Annie's Mailbox: Frat Boy's Wife
Dear Annie: After more than 30 years, my husband has turned into one disgusting human being. He retired on disability some time ago, and has slowly gone from a very intelligent man to a human cesspool.
He burps loudly and thinks his flatulence is amusing, and he believes that I should just put up with both. After years of trying to be a supportive spouse, this is the thanks I get. It's not funny to me any longer, but I don't have the nerve to tell him that I've lost all respect for him. I cannot bring friends to the house because of his boorish behavior, which I suspect is just what he wants.
I used to admire my husband. Now I wouldn't care if something happened to him, if you know what I mean. If I had one wish, it would be not to have him in my life any longer. Do you have any suggestions? -- Frat Boy's Wife
Dear Wife: We have a few. If you don't communicate clearly with your husband, he will not know how you feel. Tell him you have lost all respect for him. Insist he see his doctor to find out why he cannot control his bodily functions, since this change in his previous behavior could indicate a small stroke or dementia. (That might get his attention.) Tell him you are ready to walk out the door, because that is an easy way not to have him in your life. And if you truly mean it, you ought to do it. Otherwise, absent yourself as much as possible. Go out to dinner with friends and leave him at home. Find a hobby that gets you out of the house. Take long vacations to see the relatives. Book a trip with a tour group. Many couples find a modicum of contentment living independent lives when too much closeness becomes suffocating.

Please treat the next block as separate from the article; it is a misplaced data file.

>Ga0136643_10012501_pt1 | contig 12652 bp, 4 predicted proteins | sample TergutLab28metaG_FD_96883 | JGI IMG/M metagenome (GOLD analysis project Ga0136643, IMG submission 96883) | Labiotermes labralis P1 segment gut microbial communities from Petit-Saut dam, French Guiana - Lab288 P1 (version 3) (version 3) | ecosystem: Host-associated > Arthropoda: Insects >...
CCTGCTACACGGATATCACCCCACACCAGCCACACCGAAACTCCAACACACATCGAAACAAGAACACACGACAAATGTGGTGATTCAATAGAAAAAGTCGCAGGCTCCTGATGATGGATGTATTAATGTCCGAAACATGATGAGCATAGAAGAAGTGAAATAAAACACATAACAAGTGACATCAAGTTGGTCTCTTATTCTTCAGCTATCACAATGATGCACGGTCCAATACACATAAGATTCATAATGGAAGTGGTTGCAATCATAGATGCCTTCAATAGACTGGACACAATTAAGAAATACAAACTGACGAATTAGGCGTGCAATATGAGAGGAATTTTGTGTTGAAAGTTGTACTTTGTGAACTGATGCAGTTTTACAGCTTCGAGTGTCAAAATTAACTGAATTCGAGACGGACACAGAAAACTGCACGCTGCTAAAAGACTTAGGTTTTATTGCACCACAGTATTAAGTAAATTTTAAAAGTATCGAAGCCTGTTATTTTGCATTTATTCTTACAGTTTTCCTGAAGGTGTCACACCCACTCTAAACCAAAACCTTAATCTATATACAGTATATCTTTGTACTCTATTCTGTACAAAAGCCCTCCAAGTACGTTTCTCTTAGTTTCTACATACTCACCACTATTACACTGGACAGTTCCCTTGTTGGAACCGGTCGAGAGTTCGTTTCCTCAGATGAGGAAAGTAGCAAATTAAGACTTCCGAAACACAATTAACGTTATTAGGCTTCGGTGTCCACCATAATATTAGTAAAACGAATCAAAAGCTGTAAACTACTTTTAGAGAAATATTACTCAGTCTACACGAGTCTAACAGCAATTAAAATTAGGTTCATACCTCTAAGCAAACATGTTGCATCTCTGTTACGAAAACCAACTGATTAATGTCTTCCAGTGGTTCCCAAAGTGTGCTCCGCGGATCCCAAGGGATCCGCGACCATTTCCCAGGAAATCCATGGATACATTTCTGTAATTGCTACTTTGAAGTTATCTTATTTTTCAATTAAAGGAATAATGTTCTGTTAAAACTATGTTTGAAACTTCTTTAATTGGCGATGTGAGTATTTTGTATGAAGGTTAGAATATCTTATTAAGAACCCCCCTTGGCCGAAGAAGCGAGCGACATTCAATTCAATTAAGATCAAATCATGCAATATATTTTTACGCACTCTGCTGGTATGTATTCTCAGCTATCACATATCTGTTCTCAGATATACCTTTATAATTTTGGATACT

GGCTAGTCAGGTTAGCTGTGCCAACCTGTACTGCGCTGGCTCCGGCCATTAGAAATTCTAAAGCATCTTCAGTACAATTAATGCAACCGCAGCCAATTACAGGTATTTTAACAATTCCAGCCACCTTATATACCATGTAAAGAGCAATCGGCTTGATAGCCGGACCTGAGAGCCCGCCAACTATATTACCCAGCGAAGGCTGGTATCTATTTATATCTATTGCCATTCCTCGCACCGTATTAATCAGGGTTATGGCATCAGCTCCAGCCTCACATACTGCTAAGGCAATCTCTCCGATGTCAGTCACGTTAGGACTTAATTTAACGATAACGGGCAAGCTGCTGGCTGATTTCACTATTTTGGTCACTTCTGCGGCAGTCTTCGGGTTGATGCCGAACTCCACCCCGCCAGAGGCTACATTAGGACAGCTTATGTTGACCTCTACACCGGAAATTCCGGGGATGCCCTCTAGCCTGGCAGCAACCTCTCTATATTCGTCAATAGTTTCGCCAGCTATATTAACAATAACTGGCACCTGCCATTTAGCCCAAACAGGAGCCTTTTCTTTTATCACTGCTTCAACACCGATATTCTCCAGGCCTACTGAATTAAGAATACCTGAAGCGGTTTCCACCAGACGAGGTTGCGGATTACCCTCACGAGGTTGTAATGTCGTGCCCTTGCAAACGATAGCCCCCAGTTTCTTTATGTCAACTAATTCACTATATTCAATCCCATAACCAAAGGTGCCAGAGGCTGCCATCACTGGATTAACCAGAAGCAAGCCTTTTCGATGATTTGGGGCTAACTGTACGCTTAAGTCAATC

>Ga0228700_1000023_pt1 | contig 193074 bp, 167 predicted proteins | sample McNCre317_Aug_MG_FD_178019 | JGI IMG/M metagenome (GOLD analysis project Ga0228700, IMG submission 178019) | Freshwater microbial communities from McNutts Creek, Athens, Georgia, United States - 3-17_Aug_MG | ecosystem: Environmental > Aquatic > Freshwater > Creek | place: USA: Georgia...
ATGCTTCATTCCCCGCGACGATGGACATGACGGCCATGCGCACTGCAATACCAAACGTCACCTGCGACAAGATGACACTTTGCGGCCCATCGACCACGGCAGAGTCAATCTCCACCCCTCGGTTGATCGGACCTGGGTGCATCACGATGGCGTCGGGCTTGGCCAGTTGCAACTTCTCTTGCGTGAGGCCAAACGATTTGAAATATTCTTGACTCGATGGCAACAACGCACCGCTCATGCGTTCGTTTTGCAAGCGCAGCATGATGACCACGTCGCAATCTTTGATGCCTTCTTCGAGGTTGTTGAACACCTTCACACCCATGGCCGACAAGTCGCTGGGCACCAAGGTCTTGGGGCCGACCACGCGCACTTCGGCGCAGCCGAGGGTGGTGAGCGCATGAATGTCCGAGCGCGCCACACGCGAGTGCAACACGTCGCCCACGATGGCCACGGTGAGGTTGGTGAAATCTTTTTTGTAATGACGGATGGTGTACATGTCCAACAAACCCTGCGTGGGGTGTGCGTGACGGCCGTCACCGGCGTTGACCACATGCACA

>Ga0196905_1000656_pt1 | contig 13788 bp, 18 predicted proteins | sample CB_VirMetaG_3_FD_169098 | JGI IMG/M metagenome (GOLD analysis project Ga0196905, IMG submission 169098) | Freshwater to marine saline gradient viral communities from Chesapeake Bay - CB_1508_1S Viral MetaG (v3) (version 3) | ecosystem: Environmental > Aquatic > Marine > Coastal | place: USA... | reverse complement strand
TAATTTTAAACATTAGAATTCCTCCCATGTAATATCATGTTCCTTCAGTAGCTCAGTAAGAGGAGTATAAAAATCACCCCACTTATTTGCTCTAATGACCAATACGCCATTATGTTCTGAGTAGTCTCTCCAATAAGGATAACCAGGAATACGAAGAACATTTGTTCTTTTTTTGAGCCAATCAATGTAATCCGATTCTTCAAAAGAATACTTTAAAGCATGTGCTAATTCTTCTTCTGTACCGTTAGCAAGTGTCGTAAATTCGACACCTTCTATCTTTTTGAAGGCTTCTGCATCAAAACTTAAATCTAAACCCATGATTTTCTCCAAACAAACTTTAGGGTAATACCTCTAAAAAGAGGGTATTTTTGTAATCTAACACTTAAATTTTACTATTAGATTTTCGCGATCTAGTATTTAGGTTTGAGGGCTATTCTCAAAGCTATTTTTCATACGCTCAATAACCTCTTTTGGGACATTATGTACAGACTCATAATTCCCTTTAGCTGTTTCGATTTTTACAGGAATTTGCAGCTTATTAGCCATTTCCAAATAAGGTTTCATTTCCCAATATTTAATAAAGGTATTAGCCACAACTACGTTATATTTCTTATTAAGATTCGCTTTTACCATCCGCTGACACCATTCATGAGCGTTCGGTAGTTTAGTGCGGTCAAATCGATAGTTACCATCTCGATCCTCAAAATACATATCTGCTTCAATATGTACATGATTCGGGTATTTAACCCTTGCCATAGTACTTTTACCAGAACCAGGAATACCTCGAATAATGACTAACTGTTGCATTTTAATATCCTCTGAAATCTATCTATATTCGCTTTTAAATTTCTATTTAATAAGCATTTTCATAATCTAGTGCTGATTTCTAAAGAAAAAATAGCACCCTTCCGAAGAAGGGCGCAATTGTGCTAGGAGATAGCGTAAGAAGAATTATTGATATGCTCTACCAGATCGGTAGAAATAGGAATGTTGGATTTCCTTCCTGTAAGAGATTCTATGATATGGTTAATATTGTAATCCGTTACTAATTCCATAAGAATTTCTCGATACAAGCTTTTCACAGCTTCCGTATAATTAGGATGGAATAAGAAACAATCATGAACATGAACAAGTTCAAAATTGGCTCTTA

Dear Annie: I'm writing about "Crying Mother," who wondered why her once loving daughter-in-law now seems cold and distant. I could be that daughter-in-law. It's possible that it's not a personal issue at all. It may be a life-stage issue.
When my children were young, I regularly saw my mother, as she provided care for them when I was at work part time. We regularly had dinners with my in-laws and visits with my parents as the kids enjoyed it and I had plenty of time.
In the past few years, I've gone back to work full time. My children are older and are involved with music, sports, church, scouts and other activities. I see my family twice a month and on holidays. I see my in-laws roughly the same amount. This is not distance or estrangement. It's time management. There are only so many hours to go around. We still make time for family, but it is definitely different than when the kids were little and had no activities.
My parents, in-laws and I communicate well most of the time, but with less communication, there may be less understanding. -- Juggling It All
Dear Juggling: You have made some excellent points. Grandparents often don't understand (and can resent) the time kids spend in various activities and with their friends. Kids tend to become increasingly busy the older they get, and although they love their grandparents, they prefer to be with their classmates. Divorced parents often have similar issues. Open communication is important so that there are fewer negative assumptions.
"Annie's Mailbox" is written by Kathy Mitchell and Marcy Sugar. This column was originally published in 2016. To find out more about Classic Annie's Mailbox and read features by other Creators Syndicate writers and cartoonists, visit Creators Syndicate at www.creators.com.